Every day I am that much more disappointed that neither "reader of children's books" nor "discusser of reality television" is considered a valid career path.

(no subject)
I Will Always Wave My Finger In Your Fac
bigbrotherreads
The reason Big Brother is my favorite reality show (side note: every time I say that, a little part of fifteen-year-old me dies) is that it offers the most opportunities to match up what ACTUALLY happened and what the show says happened. I think a lot about the representations of "reality" on BB, because it's the only one where it's possible to side-by-side it. With Amazing Race, you know that they're manipulating things for drama, but it's really hard to know WHAT, because the forty-two minutes are all that you have. You have to put lots of things together to get a coherent story. For example, the show always makes it seem like lots of teams are coming in right on top of the other, but because every team leaves exactly 12 hours after they get in, after episode (x+1) you can see how the timing actually worked on episode (x).

(Most people don't bother to do this, obviously, which is the basic divide in types of reality TV viewers, which is not unlike the split in Lost fandom between "people analyzing different timelines" and "people distracted by shirtless Sawyer.")

The cool thing is that, due to new social media, the lines between shows like Big Brother and shows like The Amazing Race are blurring, big-time. CBS and EW.com both upload "missing scenes"- fully edited glimpses into either confessoinals or camp life, if not both, usually between a minute and a half and eight minutes long- totalling between ten and twenty scenes per week, not counting interviews. Ethan Zohn, Jenna Morasca, Ashley Trainer, and Stephen Fishbach all have columns at various websites. Eliza Orlins can't get though five minutes of an episode without posting to her twitter about it. Jeff Probst's EW.com blog, designed to give an "inside look", is almost more interesting based on what you can get reading between the lines, filled in by obsessive fans (I count myself in those ranks) who know entirely too much about these people's lives. This week on Rob Cesternino's podcast, he and Jonny Fairplay dished gossip about the most recent episode for one hour, thirteen minutes, and forty-eight seconds- almost twice the length of the episode itself. And then there are the current Survivors themselves. Between Facebook and Twitter, they're everywhere, and they're not quiet about it. My personal favorite was Jessica "Sugar" Kiper, the first person voted off this season, tweeting that "I was never attracted to Colby,and J.T.slept with me pregame and told me we'd stick together.That edit really confused my friends & fam." But there's been plenty of gold from all sides.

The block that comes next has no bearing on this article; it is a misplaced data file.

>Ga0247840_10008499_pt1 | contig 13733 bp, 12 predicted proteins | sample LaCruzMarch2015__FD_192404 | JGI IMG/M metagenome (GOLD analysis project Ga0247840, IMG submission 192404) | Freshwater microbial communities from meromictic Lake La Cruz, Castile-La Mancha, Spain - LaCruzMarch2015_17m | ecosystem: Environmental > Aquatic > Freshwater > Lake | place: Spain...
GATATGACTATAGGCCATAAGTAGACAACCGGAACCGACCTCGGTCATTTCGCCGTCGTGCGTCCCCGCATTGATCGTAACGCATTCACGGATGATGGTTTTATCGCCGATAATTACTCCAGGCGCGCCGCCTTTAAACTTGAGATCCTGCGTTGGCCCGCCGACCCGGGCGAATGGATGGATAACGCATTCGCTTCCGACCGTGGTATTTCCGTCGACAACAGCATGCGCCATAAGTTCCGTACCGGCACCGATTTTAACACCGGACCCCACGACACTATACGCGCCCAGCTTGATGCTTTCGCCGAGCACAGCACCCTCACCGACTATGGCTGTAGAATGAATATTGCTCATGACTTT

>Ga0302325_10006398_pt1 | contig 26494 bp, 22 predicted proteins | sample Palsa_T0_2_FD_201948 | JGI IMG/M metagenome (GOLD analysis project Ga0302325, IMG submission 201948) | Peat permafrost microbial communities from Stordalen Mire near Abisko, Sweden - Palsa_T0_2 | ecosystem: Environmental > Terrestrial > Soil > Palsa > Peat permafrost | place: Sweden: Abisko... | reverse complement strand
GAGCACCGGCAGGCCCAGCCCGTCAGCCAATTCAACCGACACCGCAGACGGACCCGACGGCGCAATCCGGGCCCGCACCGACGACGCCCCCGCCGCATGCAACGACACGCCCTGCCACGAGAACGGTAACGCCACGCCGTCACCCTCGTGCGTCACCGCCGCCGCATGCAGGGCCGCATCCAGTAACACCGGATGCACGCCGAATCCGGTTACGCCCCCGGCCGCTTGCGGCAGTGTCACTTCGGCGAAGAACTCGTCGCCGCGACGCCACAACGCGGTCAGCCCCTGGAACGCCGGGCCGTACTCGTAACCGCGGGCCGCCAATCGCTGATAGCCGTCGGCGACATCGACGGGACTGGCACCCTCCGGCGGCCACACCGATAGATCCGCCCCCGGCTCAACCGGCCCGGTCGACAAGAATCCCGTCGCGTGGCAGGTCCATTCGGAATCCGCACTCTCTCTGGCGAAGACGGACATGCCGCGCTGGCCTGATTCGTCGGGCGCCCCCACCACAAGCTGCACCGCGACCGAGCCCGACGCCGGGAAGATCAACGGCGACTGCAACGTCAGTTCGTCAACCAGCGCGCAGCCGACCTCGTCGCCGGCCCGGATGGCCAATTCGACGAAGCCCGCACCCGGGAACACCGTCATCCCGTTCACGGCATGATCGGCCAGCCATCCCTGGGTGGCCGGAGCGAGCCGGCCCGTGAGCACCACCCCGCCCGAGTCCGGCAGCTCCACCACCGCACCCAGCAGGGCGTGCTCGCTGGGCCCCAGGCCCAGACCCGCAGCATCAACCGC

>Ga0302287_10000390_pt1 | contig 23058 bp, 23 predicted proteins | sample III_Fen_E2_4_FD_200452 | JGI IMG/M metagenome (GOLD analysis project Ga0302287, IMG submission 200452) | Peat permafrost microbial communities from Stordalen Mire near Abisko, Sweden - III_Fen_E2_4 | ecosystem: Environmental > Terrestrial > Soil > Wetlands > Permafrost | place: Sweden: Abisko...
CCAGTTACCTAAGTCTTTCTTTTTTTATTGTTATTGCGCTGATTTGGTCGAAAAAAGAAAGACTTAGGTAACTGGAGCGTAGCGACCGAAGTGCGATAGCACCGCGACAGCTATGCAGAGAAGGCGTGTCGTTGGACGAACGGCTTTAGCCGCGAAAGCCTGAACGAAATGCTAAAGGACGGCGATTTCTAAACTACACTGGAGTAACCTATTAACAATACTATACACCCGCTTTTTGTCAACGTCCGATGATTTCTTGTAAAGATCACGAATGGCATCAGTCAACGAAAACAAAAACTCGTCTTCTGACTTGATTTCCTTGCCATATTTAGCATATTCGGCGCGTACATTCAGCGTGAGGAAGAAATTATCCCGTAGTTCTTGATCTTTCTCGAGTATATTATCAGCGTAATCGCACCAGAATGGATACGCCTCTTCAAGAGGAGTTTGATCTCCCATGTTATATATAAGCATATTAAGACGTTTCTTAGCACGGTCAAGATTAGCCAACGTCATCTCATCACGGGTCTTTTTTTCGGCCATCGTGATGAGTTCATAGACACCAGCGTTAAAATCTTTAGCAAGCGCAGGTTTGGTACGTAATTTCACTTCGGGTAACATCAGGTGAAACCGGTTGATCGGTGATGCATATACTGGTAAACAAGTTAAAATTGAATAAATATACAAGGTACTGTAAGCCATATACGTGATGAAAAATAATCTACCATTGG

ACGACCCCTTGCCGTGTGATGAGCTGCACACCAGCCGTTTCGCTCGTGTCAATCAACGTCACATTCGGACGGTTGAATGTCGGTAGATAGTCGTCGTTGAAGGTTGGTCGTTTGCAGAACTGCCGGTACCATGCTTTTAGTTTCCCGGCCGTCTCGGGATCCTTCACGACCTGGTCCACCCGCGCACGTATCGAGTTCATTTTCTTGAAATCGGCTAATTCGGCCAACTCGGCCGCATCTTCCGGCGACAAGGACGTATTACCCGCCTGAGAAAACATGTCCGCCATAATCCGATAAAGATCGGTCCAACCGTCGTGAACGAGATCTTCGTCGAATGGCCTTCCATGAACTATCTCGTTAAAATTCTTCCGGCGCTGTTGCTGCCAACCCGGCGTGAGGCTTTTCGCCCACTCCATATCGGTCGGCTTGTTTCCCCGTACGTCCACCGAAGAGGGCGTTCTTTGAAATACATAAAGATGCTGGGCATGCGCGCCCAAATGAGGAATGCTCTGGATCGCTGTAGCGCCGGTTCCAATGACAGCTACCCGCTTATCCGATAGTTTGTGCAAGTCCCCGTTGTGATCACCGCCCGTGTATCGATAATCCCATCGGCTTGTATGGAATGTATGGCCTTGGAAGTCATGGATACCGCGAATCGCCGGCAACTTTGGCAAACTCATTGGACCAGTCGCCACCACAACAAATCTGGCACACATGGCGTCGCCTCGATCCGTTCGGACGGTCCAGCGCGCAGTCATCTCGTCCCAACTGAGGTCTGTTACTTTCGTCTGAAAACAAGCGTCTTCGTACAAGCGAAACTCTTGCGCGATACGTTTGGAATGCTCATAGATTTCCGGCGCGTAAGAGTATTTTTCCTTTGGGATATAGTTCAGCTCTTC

Here's an example of the kind of conversation you have with me if I find you on IM while I'm watching the show, reflecting on the show, and then catching up on my Survivor gossip:

Bad language, no segues, and EVERYTHING I LOVE ABOUT MY STUPID SHOWCollapse )


In an older podcast, RobC talked about how he thought social media was really improving the fannish experience, and I couldn't agree more. The best thing about all-star seasons, in my not-so-humble opinion, is the way the text becomes inherently self-reflexive. Rob refers to being on "the buffoon tribe" and it's an explicit reference to something he said before. When Jerri says that she can state, from personal experience, that the villains' shelter isn't actually the worst shelter ever made on Survivor, it's a clear reminder of Rupert's rock shelter on the first All-Stars season. Jerri's reaction to Coach taking down Colby isn't just a response to their budding relationship on s20, but also to her interactions wtih Colby on 2 and 8. People talk about seasonal alliances (most commonly Palau- Steph and Tom- or Micronesia- Amanda, James, Cirie, and Parv) and it's hard not to start drawing the mental maps.

If you're interested, castaways on s20 who've previously been in tribes or seasons togetherCollapse )

And what's interesting here is that this doesn't actually include who knows who because of the incestuous social circle that is reality television in general, and CBS reality in particular. There are a bunch of references during the episodes about possible past-season alliances (the "Micronesia Alliance" seems to be the biggest concern), but what's carefully edited out is the references to the ways that these people know each other in a social context. Just look at Facebook, or at Twitter, or MySpace. Hell, just look at the guest list on any given night at Les Deux or Dolce. There's this really interesting double-play going on, where All-Star seasons acknowledge that these people have been on previous seasons and know each other's televised personalities, but pretend that that interaction hasn't brought them into this bizarre pseudo-fraternity where there are actual real-life interactions on the line. For all that I laugh at Lex's "stack of greenbacks" speech from the first All-Star season (and will continue to laugh at it, to infinity), it's the natural result of superficial relationships becoming real and then being forced back to superficiality again.

Reality TV is a sociological goldmine, is basically what I'm saying here. And that's what makes it fascinating.

Now, if you'll excuse me, I have about a million Sporcle quizzes on reality television to do embarrassingly well on for this Saturday night. I have the most exciting social life EVER.

As if he had never seen the world from up so high before.
Hooray for Diffendoofer Day!